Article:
I remember those days in 1998 – 2001 when Internet businesses are growing exponentially and suddenly, one by one, Internet businesses are gone bust, worldwide.
Today, the signs of the bubble burst are apparent. E-businesses’ value is growing to a point that it is no longer logical. Investments are pouring in with no significant dividend present. Warren Buffet will definitely not invest in Digg, Facebook or Twitter.
Some examples of e-business value
According to a TechCrunch’s article, Digg is valued at $175 million, revealed in the latest funding for the amount of $29 million. In TechCrunch’s article, Google brand value hit $100 billion, compared to other, off line, counterparts: Nintendo Wii – $8.25 billion, Toyota – $29.9 billion, and Vodafone – $53.72 billion.
Being aware of the signs of time
I believe in the concept of tipping point (Malcolm Gladwell’s.)
The value of e-businesses, especially those that operate in social media, has grown exponentially with unknown return on investment. For instance, Twitter has no monetization method so far, lives off from investors’ funding. Facebook is not making considerable profit (even I heard that it is loss-making), despite its effort in monetisation from advertisements. Digg is also just the same.
There will come the time when funding is not on sight anymore. There will come the time when businesses need cash flow because they are, indeed, businesses. Even non-profits need the cash flow to fund their activities. Of course, only time will tell when those will happen (or won’t happen.)
When the tipping point has been reached and the bubble is about to burst, everything will spiral down full-force, leaving investors scramble to bail out, adding the level of damage to the e-businesses. Some will survive, but many will fail.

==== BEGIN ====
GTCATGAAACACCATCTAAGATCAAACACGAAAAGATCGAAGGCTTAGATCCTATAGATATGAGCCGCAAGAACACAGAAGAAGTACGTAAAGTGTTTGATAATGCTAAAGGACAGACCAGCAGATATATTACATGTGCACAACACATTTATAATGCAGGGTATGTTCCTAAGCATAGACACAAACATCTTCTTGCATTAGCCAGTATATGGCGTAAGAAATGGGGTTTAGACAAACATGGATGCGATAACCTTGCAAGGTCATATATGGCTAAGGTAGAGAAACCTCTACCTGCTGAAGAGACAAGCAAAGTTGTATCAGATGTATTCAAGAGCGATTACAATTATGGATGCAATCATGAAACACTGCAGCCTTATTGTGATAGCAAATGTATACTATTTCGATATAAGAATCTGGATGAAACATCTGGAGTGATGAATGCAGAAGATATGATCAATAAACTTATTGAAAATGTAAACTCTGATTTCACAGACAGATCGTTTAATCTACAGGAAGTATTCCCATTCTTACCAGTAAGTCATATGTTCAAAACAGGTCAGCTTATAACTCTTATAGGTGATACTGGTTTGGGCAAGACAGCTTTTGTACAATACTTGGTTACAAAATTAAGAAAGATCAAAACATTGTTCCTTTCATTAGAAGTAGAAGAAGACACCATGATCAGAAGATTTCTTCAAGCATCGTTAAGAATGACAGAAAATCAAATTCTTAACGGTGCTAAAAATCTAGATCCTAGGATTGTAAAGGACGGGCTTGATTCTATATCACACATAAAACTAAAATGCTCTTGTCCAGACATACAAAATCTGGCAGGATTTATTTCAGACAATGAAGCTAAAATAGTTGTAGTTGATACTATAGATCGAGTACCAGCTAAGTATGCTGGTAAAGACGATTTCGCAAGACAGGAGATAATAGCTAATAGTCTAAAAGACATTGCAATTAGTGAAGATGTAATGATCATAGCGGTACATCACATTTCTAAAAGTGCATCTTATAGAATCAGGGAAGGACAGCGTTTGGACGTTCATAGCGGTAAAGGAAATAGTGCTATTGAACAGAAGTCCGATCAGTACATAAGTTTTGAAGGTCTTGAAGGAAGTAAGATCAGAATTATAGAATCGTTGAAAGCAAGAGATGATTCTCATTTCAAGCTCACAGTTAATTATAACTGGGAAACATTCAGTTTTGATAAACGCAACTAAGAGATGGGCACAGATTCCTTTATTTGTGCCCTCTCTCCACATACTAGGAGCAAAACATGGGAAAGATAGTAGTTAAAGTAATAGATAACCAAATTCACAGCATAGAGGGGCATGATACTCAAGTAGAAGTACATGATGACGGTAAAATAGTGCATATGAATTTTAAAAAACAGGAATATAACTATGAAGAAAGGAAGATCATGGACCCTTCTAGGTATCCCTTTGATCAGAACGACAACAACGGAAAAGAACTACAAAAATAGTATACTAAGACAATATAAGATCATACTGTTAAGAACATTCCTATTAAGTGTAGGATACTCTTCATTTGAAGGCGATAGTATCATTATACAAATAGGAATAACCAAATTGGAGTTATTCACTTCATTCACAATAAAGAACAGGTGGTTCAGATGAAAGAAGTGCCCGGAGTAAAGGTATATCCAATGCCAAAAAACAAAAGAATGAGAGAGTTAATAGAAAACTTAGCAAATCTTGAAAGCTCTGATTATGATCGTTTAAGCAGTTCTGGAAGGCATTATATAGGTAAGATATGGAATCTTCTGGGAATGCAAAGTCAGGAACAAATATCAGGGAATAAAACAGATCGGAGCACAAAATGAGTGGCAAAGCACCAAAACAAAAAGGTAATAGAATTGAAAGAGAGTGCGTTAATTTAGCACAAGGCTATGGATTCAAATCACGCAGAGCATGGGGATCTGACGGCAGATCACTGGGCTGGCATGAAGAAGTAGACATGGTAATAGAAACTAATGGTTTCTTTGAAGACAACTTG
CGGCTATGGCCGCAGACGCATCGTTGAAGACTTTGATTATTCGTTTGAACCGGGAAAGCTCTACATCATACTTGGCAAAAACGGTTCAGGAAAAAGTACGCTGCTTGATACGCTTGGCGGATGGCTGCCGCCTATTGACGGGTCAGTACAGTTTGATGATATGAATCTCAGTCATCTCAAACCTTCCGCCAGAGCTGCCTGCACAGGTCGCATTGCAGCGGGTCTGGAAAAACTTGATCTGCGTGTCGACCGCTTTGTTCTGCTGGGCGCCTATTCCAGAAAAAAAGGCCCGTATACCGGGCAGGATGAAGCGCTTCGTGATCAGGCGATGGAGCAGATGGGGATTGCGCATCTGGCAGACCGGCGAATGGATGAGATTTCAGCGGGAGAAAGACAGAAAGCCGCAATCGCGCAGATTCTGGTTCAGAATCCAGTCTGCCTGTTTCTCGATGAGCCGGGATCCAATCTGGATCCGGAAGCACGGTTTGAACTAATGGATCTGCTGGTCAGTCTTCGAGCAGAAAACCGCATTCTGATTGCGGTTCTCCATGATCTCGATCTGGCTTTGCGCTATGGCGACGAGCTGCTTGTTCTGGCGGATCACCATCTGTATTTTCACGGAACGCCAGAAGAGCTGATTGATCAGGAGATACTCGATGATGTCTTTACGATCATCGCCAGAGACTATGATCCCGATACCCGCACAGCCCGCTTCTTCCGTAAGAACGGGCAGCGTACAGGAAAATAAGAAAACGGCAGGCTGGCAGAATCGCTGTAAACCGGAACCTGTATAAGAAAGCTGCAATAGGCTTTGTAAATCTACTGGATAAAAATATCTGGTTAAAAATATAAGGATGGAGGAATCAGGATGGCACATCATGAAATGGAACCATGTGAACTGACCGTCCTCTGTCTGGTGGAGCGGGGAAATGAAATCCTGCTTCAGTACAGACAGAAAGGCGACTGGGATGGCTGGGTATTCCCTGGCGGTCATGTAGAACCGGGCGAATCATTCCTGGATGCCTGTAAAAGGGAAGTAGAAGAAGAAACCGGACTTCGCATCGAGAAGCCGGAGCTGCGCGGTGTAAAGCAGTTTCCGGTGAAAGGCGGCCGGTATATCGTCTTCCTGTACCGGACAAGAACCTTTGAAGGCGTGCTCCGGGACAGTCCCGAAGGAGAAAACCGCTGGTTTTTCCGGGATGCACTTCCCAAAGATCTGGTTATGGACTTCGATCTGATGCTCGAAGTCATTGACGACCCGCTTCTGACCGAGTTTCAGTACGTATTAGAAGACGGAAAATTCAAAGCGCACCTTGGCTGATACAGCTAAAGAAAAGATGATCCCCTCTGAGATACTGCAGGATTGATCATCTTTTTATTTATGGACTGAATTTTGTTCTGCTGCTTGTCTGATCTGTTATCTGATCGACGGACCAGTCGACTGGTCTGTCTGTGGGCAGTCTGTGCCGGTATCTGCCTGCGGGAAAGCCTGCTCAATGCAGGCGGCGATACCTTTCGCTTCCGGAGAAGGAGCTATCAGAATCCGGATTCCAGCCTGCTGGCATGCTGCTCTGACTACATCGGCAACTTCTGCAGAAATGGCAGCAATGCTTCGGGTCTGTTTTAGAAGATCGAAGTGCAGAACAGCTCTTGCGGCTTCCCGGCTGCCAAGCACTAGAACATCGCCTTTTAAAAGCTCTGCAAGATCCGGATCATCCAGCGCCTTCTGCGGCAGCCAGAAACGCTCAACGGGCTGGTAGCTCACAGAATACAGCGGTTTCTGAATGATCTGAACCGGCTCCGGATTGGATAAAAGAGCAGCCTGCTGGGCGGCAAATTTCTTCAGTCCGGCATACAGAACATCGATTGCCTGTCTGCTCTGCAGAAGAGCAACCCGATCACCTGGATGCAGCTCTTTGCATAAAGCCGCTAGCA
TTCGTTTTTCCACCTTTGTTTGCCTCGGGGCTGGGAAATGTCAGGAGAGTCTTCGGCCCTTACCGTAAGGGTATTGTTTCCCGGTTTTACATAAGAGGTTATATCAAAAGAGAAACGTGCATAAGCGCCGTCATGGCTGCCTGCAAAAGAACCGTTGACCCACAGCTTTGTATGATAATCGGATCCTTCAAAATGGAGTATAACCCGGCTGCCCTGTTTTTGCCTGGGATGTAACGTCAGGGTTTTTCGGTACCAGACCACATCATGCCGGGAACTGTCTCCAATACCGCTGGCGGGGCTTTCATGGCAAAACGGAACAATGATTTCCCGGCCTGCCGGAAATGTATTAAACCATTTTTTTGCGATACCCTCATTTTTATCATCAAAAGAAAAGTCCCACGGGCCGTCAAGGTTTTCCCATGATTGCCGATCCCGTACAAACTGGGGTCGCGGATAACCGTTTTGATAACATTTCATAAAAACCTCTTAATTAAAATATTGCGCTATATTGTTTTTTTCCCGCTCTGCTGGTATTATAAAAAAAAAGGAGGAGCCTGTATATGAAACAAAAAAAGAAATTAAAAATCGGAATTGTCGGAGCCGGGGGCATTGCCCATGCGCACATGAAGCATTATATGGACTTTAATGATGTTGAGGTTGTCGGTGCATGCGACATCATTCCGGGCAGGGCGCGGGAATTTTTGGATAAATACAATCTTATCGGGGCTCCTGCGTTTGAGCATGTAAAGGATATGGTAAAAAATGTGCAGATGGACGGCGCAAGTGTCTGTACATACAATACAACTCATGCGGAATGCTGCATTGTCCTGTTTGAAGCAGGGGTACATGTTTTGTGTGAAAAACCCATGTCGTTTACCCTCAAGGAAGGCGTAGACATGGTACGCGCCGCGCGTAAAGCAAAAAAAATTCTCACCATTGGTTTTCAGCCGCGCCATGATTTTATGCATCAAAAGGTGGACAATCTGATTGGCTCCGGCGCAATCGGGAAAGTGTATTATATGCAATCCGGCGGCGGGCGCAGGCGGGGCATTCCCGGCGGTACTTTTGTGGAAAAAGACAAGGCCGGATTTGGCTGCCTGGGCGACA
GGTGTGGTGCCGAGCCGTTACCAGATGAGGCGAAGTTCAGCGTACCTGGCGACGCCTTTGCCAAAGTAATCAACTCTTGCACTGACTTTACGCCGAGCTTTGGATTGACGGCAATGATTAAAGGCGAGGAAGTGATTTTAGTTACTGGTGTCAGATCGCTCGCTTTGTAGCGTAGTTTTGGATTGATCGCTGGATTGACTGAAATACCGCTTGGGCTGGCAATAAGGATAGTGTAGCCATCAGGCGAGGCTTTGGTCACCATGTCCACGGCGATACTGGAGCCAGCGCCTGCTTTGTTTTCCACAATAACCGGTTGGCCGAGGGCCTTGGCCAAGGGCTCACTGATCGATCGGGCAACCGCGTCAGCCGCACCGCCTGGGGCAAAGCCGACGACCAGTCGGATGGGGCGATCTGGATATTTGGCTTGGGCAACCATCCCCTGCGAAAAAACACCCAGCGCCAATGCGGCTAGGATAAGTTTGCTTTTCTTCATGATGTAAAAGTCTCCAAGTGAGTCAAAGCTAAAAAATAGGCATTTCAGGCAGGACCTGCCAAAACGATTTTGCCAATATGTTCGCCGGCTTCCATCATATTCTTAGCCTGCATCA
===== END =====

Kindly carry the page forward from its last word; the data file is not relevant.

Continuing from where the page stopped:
My take: When the time comes, Twitter is the one on the hot seat – It moves past Facebook to be the most popular social media today a bit too fast. Be careful, Twitter – Unless you start site/traffic monetization and make a decent profit, I’m not sure whether you can stand your ground.
Will you and I be affected?
I’m not sure – Let’s wait and see. However, if you own online businesses, I have one tip for you: Stop believing too much in how much yours are valued at. Valuation is useless until you sell the businesses and put the money inside your pocket (a.k.a. the capital gain from the sales.) Your critical success factor, as in any other businesses, is your cash flow growth and ROI pace.
Here’s an example – Noobpreneur.com is valued at $7000 to $100,000 (from various simple but logical web valuation tools – Some other, questionable, tools value Noobpreneur.com up to $500,000) Am I happy? Of course. Am I proud? You bet. Am I $100,000 better off? Nope. I am $100,000 better off if and only if someone bought Noobpreneur.com for that price tag.
Again, if you own e-businesses, think how you can monetize yours well and invest in their development well, and stop measures your e-businesses or invest in e-businesses that use the keyword “potential.” Potential is good, but as a web investor you should prioritise business performance of today, not tomorrow.
Waiting for the bubble to burst (and benefit from it)
Image by nathalielaure.